Stronger patents — better innovation — bigger economy

Stronger patents — better innovation — bigger economy
© Getty Images

Congress should be working to grow the economy instead of weakening it. And, with the introduction of the STRONGER Patents Act, they might just be doing that.

What does it take to grow the economy? In some ways that question can be almost insurmountable, but in others it is just common sense. For instance, does the economy grow faster by taxing success or by rewarding it? Does the economy grow faster by creating more paperwork for businesses or less? How about increasing the barrier to enter a market or lowering the barriers? In that case, the answer is lowering barriers. Creating economic growth can be fairly simple.

However, a question that seems just as easy — does the economy grow faster by supporting innovators or making it harder on them? Congress seems to have been hung up on that question over the last several decades. Congress should, of course, support innovators.

In 2011, Congress passed what was called the America Invents Act. At that time I put together a rag-tag group of inventors, innovators, and investors and visited with as many congressional offices as we could to warn them of the consequences of their approach. In the years since, our little band of inventors have been proven right. In fact, in just the past few years, the U.S. has fallen from 1st place to 12th place in a report from the Chamber of Commerce that ranks intellectual property protections.

Intellectual property protection in the U.S. has gotten so bad that I know U.S. inventors who have been counseled into not filing for their patents in the U.S. I know U.S. inventors who have forced to enforce their patents in China because their patents have been severely weakened or nullified altogether by a new administrative court that was created in that law. Worse yet I know inventors who are ready to give up attempting to commercialize their products.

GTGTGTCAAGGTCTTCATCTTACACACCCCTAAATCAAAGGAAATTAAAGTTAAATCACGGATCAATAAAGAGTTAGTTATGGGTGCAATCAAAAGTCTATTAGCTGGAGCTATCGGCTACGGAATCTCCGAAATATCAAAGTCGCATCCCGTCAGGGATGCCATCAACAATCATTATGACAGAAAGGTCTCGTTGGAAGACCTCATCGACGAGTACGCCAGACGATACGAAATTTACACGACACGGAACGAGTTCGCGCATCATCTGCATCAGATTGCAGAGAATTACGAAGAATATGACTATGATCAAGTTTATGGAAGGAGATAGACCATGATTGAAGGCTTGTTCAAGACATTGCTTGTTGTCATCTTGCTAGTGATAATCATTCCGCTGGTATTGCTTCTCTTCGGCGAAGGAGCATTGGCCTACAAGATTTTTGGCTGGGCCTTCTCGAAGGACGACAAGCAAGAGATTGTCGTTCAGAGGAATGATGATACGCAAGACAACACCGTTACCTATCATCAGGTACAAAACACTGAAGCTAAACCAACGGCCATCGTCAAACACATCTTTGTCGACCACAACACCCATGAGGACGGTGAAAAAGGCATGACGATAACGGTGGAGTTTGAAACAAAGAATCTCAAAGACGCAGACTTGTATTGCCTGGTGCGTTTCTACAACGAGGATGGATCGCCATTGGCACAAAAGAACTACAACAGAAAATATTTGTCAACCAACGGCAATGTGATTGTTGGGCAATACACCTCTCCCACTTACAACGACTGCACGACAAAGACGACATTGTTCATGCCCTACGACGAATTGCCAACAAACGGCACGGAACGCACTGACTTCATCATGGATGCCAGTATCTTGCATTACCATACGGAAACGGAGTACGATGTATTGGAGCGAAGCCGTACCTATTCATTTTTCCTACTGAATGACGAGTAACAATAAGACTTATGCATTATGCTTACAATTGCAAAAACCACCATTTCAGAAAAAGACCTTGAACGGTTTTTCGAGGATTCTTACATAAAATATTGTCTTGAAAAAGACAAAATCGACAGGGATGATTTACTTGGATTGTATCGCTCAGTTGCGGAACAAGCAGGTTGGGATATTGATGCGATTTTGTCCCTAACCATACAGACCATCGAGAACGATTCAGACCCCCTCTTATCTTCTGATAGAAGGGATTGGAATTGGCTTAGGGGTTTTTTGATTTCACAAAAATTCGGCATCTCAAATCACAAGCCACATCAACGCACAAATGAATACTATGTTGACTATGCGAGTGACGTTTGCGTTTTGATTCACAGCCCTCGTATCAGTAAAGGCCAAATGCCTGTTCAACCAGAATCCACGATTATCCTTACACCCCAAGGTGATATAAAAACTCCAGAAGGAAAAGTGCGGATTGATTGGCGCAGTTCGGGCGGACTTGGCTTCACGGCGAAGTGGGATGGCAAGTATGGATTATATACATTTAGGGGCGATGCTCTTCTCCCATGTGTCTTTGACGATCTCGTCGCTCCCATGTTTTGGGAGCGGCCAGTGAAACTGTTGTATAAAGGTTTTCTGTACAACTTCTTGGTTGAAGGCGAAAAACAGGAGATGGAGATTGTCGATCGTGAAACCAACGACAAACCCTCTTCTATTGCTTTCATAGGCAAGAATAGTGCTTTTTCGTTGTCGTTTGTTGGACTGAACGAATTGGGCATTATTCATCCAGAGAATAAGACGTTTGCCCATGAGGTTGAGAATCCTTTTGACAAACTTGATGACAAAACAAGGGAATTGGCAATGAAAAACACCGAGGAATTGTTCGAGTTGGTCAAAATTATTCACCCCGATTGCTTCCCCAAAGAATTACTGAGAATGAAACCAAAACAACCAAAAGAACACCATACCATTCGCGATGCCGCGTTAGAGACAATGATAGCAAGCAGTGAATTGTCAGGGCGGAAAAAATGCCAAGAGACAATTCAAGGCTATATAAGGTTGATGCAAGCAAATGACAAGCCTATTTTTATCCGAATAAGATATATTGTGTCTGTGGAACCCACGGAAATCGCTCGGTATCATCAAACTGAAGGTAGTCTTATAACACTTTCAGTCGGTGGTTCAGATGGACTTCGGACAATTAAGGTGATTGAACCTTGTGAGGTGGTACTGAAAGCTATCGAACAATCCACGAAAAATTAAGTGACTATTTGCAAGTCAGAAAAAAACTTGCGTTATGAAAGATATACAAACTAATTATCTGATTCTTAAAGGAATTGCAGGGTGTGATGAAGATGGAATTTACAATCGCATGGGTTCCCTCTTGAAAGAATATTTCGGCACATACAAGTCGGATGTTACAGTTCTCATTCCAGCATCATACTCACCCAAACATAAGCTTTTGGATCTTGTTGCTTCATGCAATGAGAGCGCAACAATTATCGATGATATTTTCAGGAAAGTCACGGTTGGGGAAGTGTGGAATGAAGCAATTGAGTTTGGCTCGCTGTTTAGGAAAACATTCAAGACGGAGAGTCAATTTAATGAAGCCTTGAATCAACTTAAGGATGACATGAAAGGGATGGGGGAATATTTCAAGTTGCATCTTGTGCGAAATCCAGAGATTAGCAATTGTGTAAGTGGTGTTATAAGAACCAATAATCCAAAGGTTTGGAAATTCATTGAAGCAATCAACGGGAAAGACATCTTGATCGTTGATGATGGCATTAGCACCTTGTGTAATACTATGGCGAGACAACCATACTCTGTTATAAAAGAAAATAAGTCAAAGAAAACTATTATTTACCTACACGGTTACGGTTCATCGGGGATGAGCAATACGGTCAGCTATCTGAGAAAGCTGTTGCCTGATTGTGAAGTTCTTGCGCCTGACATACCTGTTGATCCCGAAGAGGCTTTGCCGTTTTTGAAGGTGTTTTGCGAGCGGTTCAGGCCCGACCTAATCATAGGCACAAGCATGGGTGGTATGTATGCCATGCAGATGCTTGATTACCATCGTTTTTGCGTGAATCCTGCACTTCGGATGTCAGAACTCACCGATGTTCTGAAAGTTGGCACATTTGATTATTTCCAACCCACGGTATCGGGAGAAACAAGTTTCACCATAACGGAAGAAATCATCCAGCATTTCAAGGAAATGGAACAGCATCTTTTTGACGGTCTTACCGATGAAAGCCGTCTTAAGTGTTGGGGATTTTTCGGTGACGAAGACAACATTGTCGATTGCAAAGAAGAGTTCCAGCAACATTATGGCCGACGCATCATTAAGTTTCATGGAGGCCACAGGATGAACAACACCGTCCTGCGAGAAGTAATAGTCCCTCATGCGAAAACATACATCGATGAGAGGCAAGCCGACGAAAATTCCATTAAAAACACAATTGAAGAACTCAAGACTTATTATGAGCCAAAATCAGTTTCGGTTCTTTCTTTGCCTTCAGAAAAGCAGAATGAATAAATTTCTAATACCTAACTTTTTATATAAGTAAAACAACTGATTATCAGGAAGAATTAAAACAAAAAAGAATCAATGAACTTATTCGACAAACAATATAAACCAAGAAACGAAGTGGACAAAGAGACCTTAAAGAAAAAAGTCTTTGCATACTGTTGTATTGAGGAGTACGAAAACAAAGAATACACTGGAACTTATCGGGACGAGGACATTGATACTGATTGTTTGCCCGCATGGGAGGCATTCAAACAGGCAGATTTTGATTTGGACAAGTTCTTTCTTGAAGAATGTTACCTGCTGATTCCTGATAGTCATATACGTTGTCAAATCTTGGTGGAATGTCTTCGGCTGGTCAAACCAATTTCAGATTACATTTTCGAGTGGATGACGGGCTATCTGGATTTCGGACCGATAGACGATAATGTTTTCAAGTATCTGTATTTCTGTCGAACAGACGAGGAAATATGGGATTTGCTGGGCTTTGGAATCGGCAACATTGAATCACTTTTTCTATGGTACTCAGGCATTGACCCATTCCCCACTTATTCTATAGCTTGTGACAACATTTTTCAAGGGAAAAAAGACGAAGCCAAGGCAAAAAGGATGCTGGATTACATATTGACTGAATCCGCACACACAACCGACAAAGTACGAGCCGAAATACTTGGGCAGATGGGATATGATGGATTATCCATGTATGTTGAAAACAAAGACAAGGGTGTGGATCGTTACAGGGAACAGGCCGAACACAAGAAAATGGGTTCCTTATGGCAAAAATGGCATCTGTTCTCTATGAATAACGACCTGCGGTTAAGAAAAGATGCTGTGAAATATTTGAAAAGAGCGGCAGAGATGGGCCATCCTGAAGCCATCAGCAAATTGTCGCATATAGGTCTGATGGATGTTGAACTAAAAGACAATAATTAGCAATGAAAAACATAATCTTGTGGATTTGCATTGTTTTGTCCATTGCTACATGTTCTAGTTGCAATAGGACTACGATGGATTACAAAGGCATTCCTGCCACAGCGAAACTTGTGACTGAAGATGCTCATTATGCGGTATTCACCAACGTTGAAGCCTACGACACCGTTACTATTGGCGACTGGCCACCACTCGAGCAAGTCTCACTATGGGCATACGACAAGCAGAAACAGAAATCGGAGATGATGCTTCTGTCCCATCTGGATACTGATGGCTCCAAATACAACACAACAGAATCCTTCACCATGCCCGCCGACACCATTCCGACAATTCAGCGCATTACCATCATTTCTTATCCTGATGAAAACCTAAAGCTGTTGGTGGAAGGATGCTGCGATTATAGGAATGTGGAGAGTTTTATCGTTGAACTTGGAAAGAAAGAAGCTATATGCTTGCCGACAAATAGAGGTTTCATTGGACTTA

So, while I might think that the best solution would be to repeal the America Invents Act altogether, that isn’t what Congress is going to do. So, what is the right approach to improve our patent system? Reps. Steve StiversSteven (Steve) Ernst StiversNew Mexico Democrat Stansbury sworn into Haaland's old seat Retired GOP representative: I won't miss the circus, but I might miss some of the clowns The Hill's Morning Report - Census winners and losers; House GOP huddles MORE (R-Ohio) and Bill FosterGeorge (Bill) William FosterRepublicans seek vindication amid reemergence of Wuhan lab theory Overnight Health Care: White House pushes for independent investigation on COVID-19 origins | Former Trump FDA chief cites growing circumstantial evidence on lab theory | US advises against traveling to Japan ahead of Olympics COVID-19 Wuhan lab theory gets more serious look MORE (D-Ill.) recently introduced a great start to fixing the system – The STRONGER Patents Act. Their bill is a companion to the bipartisan legislation of the same name in the Senate.

First, they fix some issues with a runaway administrative court — the Patent Trial and Appeal Board — that was created by AIA. They also include a fix to a part of the patent system that can be abused by spammers: demand letters.

The Patent Trial and Appeals Board was created by Congress in an attempt to provide an expedited system to address patent issues. But, leading judges have called it a patent “death squad” and the United States Patent and Trademark Office has admitted in court to stacking the panels. The STRONGER Act attempts to correct some of these oversights and effectively restore confidence in the patent system.

As Stivers and Foster wrote in an op-ed for The Hill:

“The PTAB now routinely throws out patents that have been duly awarded by the U.S. Patent and Trademark Office using loopholes and weaker disparate standards. Worse yet, it has canceled patents after district courts upheld the patent. Patent owners are forced to frequently battle both in court and at the PTAB with conflicting decisions. Opportunists know how to game the system and can file a challenge that can cause the value of a patent (or a company's stock) to plummet.”

The lawmakers also included language from the TROL Act, which would help put a stop to people who send out demand letters in bad faith, such as when the sender has no basis to accuse the inventor or infringing on another patent. These demand letters are more like Nigerian prince spam emails than actual legal communications.  

The STRONGER Patents Act doesn’t address all of my concerns but it is a great first step and America’s inventors couldn’t welcome it more warmly. It could jump start the American innovation engine again. And, if it passes, it might also prove that Congress does have some common sense.

Charles Sauer is president of the Market Institute, an organization that advocates on behalf of small business and limited government intervention. Previously, Sauer worked for Gov. Jeb Bush (R-Fla.) on federal labor, tax and immigration policy. He is the author of the forthcoming book, "Profit Motive: What Drives the Things We Do."